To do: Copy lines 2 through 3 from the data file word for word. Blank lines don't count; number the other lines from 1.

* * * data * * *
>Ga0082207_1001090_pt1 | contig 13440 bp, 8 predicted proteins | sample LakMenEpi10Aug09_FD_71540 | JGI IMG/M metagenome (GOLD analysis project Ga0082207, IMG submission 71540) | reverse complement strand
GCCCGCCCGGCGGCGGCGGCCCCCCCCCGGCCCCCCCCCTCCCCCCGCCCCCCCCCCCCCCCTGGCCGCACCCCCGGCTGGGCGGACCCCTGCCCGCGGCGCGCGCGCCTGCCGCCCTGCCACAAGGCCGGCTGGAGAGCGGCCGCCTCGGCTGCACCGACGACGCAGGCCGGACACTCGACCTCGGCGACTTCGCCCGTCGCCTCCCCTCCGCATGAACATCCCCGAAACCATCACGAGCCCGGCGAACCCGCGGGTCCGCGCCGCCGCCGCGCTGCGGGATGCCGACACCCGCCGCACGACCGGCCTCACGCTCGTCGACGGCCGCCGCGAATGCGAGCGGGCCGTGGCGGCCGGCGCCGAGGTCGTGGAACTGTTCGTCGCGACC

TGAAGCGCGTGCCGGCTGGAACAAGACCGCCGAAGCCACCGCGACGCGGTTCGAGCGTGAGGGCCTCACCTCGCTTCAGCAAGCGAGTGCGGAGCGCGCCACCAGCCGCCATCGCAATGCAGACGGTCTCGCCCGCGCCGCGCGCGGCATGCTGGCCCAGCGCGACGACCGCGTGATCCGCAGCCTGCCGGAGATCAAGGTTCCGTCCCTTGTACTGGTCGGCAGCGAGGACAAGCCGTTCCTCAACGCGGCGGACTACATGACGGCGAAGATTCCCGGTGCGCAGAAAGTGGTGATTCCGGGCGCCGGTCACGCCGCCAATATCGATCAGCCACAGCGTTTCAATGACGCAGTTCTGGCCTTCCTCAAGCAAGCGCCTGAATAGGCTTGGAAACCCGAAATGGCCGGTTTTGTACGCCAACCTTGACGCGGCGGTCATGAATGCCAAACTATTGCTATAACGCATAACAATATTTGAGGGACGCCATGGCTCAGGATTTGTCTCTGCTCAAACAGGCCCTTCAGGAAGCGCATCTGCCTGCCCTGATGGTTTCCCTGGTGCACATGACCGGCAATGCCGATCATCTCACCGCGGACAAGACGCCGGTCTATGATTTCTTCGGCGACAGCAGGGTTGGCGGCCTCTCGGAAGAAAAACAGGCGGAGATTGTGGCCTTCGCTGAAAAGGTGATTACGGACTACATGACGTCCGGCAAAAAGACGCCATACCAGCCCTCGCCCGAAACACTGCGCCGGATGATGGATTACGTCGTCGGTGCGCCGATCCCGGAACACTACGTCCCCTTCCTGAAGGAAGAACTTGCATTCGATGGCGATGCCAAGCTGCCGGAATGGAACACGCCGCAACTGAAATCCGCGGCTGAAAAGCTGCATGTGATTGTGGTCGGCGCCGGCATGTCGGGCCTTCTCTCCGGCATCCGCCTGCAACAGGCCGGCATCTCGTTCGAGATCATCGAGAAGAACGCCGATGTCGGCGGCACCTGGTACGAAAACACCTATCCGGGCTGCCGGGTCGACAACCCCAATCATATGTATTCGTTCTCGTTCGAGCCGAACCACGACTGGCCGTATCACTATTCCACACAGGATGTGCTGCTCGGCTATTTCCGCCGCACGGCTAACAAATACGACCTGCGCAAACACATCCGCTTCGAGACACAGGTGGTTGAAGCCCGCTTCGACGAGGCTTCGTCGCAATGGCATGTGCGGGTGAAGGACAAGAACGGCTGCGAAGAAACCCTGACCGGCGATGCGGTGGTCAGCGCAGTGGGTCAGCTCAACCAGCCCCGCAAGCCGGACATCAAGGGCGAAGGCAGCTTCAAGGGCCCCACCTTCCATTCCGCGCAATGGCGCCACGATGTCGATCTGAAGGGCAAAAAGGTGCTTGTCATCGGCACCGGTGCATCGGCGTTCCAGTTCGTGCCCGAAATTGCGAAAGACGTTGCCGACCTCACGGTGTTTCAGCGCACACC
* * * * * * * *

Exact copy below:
GCCCGCCCGGCGGCGGCGGCCCCCCCCCGGCCCCCCCCCTCCCCCCGCCCCCCCCCCCCCCCTGGCCGCACCCCCGGCTGGGCGGACCCCTGCCCGCGGCGCGCGCGCCTGCCGCCCTGCCACAAGGCCGGCTGGAGAGCGGCCGCCTCGGCTGCACCGACGACGCAGGCCGGACACTCGACCTCGGCGACTTCGCCCGTCGCCTCCCCTCCGCATGAACATCCCCGAAACCATCACGAGCCCGGCGAACCCGCGGGTCCGCGCCGCCGCCGCGCTGCGGGATGCCGACACCCGCCGCACGACCGGCCTCACGCTCGTCGACGGCCGCCGCGAATGCGAGCGGGCCGTGGCGGCCGGCGCCGAGGTCGTGGAACTGTTCGTCGCGACC

TGAAGCGCGTGCCGGCTGGAACAAGACCGCCGAAGCCACCGCGACGCGGTTCGAGCGTGAGGGCCTCACCTCGCTTCAGCAAGCGAGTGCGGAGCGCGCCACCAGCCGCCATCGCAATGCAGACGGTCTCGCCCGCGCCGCGCGCGGCATGCTGGCCCAGCGCGACGACCGCGTGATCCGCAGCCTGCCGGAGATCAAGGTTCCGTCCCTTGTACTGGTCGGCAGCGAGGACAAGCCGTTCCTCAACGCGGCGGACTACATGACGGCGAAGATTCCCGGTGCGCAGAAAGTGGTGATTCCGGGCGCCGGTCACGCCGCCAATATCGATCAGCCACAGCGTTTCAATGACGCAGTTCTGGCCTTCCTCAAGCAAGCGCCTGAATAGGCTTGGAAACCCGAAATGGCCGGTTTTGTACGCCAACCTTGACGCGGCGGTCATGAATGCCAAACTATTGCTATAACGCATAACAATATTTGAGGGACGCCATGGCTCAGGATTTGTCTCTGCTCAAACAGGCCCTTCAGGAAGCGCATCTGCCTGCCCTGATGGTTTCCCTGGTGCACATGACCGGCAATGCCGATCATCTCACCGCGGACAAGACGCCGGTCTATGATTTCTTCGGCGACAGCAGGGTTGGCGGCCTCTCGGAAGAAAAACAGGCGGAGATTGTGGCCTTCGCTGAAAAGGTGATTACGGACTACATGACGTCCGGCAAAAAGACGCCATACCAGCCCTCGCCCGAAACACTGCGCCGGATGATGGATTACGTCGTCGGTGCGCCGATCCCGGAACACTACGTCCCCTTCCTGAAGGAAGAACTTGCATTCGATGGCGATGCCAAGCTGCCGGAATGGAACACGCCGCAACTGAAATCCGCGGCTGAAAAGCTGCATGTGATTGTGGTCGGCGCCGGCATGTCGGGCCTTCTCTCCGGCATCCGCCTGCAACAGGCCGGCATCTCGTTCGAGATCATCGAGAAGAACGCCGATGTCGGCGGCACCTGGTACGAAAACACCTATCCGGGCTGCCGGGTCGACAACCCCAATCATATGTATTCGTTCTCGTTCGAGCCGAACCACGACTGGCCGTATCACTATTCCACACAGGATGTGCTGCTCGGCTATTTCCGCCGCACGGCTAACAAATACGACCTGCGCAAACACATCCGCTTCGAGACACAGGTGGTTGAAGCCCGCTTCGACGAGGCTTCGTCGCAATGGCATGTGCGGGTGAAGGACAAGAACGGCTGCGAAGAAACCCTGACCGGCGATGCGGTGGTCAGCGCAGTGGGTCAGCTCAACCAGCCCCGCAAGCCGGACATCAAGGGCGAAGGCAGCTTCAAGGGCCCCACCTTCCATTCCGCGCAATGGCGCCACGATGTCGATCTGAAGGGCAAAAAGGTGCTTGTCATCGGCACCGGTGCATCGGCGTTCCAGTTCGTGCCCGAAATTGCGAAAGACGTTGCCGACCTCACGGTGTTTCAGCGCACACC